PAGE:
Jason Hamilton, Department of Biology, presented the following poster:
E.H. DeLucia, D.J. Moore, J.G. Hamilton, A. Finzi, J. Pippen, W.H. Schlesinger, R.J. Norby.
"The Changing Role of Forests in the Global Carbon Cycle: Responses to Elevated Atmospheric CO2," presented at the American Geophysical Union Fall Meeting in San Francisco, California, December 2003.
The combustion of fossil fuels is injecting vast quantities of CO2 in the atmosphere and driving an increase in global temperatures. Forests contribute half or more of global net primary production and approximately 80 percent of terrestrial productivity and thus play a central role in the global carbon cycle.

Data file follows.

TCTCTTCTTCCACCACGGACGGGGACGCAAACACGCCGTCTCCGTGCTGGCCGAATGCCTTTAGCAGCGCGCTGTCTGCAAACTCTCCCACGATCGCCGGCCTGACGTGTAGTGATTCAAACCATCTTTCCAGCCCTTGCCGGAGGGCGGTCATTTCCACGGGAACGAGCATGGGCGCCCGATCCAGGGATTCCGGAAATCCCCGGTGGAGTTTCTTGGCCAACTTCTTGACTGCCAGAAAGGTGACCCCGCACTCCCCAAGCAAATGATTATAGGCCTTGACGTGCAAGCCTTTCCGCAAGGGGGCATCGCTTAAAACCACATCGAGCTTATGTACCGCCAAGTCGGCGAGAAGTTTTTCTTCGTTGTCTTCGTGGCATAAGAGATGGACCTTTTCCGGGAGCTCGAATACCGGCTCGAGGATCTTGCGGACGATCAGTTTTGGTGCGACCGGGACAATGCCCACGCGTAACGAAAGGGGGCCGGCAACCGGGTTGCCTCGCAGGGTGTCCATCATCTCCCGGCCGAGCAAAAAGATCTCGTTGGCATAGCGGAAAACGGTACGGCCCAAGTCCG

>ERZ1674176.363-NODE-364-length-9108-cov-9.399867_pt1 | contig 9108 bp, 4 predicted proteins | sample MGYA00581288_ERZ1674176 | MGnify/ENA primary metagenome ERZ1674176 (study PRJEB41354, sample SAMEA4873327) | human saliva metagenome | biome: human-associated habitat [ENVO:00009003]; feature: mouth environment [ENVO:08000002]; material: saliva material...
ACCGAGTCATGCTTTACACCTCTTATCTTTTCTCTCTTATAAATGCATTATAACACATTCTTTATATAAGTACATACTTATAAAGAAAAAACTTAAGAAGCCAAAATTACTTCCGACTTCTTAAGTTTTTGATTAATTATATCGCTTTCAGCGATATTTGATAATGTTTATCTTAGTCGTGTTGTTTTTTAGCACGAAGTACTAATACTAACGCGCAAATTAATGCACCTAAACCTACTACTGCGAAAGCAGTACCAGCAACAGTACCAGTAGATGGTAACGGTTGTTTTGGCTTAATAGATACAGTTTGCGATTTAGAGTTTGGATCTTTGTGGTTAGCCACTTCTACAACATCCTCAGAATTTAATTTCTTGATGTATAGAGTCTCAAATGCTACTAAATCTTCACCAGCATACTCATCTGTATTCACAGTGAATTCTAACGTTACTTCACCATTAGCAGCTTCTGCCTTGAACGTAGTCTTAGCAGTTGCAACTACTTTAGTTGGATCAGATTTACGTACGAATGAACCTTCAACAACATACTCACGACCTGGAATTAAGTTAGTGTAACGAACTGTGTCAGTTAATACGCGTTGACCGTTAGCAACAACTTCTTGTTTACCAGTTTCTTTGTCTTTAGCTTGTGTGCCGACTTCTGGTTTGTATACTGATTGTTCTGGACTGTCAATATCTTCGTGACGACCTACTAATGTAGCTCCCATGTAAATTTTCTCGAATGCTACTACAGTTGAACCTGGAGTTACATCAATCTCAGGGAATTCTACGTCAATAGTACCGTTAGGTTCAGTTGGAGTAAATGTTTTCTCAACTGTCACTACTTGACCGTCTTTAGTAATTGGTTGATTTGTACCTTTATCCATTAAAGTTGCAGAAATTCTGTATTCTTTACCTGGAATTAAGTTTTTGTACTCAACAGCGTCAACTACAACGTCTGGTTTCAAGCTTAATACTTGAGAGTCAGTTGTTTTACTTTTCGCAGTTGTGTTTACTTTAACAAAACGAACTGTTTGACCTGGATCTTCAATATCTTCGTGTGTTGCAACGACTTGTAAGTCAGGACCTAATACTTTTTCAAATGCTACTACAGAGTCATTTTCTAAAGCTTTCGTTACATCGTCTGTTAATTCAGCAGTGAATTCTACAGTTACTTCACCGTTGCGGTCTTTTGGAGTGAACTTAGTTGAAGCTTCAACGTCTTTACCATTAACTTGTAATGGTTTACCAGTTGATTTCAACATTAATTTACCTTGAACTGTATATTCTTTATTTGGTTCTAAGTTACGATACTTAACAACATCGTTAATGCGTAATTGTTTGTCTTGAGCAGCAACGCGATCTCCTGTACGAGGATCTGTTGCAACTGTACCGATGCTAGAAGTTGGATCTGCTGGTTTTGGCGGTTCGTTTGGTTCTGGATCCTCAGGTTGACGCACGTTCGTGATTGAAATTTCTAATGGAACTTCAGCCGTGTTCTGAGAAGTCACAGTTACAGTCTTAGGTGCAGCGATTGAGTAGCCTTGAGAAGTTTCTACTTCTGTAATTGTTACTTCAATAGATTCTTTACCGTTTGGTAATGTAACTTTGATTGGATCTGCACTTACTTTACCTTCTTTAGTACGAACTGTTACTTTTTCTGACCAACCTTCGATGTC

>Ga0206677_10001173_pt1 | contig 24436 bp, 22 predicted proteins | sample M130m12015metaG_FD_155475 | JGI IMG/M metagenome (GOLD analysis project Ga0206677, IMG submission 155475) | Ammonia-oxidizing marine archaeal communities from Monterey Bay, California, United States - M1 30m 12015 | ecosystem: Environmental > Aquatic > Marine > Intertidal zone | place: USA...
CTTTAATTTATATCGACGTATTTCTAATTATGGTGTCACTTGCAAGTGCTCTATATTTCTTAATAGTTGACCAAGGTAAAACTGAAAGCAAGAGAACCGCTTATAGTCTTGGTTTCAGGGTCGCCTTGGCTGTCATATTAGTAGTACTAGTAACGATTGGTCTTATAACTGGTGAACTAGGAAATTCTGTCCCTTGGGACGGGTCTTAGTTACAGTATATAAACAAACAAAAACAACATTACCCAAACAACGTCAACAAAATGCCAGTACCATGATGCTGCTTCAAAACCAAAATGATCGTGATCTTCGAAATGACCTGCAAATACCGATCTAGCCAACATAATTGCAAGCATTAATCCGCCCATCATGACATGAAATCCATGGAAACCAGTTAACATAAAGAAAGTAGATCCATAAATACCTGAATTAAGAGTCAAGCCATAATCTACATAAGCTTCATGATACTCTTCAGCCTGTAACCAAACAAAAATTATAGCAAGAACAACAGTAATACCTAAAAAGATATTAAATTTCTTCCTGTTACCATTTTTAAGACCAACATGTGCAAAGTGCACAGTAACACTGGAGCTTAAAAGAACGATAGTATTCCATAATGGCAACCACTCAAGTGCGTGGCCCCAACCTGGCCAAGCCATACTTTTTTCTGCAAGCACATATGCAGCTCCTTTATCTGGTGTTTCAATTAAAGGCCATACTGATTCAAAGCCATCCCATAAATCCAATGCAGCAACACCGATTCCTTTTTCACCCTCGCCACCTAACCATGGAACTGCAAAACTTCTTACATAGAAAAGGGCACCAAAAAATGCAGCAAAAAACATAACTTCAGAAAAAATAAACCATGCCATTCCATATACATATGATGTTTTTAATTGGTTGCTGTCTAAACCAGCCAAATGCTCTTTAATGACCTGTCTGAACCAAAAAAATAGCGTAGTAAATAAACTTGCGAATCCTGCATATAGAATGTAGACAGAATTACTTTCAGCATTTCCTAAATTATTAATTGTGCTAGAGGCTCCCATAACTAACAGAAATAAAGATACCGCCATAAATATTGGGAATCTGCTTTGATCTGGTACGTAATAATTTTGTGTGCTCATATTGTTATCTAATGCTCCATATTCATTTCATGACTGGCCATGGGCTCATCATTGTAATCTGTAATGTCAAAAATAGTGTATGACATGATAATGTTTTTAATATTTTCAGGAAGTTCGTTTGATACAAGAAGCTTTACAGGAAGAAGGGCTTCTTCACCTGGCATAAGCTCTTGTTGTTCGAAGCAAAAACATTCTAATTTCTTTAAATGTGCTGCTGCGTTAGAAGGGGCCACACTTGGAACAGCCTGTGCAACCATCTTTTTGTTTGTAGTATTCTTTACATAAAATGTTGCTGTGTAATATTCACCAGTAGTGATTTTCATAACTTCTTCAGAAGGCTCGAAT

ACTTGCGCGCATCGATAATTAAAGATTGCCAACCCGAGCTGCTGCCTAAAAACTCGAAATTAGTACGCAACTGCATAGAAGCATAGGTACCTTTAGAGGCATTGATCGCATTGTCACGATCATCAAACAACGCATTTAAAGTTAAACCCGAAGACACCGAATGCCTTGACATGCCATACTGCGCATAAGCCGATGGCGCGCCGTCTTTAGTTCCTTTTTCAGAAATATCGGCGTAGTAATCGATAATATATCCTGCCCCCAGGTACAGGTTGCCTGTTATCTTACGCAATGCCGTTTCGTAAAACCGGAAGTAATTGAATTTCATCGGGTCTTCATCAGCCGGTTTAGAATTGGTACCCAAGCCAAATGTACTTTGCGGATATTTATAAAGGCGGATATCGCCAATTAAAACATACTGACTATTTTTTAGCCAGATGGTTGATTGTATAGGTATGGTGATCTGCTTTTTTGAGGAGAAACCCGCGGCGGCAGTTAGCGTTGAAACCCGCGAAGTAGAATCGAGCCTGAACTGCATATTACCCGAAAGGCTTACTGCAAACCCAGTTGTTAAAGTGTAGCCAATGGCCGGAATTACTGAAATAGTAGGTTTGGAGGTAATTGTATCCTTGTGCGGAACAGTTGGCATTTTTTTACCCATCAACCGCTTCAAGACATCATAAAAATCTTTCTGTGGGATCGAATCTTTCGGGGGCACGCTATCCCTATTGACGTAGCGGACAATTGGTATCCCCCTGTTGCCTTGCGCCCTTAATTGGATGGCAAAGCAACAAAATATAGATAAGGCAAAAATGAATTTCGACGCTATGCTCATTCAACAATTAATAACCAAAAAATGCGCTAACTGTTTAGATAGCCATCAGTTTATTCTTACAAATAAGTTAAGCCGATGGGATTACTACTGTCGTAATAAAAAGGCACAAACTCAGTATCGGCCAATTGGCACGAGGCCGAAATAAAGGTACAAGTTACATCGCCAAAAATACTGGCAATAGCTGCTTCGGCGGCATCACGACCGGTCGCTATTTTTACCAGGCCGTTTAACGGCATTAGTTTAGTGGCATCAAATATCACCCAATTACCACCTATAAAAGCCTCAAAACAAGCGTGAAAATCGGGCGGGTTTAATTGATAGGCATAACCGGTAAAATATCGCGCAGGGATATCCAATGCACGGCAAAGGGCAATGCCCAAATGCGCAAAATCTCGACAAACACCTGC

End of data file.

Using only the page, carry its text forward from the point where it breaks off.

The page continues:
Using free-air CO2 enrichment technology to expose plots within intact forests to the level of CO2 anticipated in 2050, it was discovered that net ecosystem productivity (NEP) and net primary productivity (NPP) in loblolly pine and sweetgum forests were substantially increased. Imbalances in the N cycle may reduce the response of these forests to elevated CO2 in the future.
The stimulation of forest productivity will slow the accumulation of CO2 in the atmosphere, but if these forests are representative of forests globally, the observed stimulation of productivity is insufficient to reverse the accumulation fossil-fuel derived C in the atmosphere.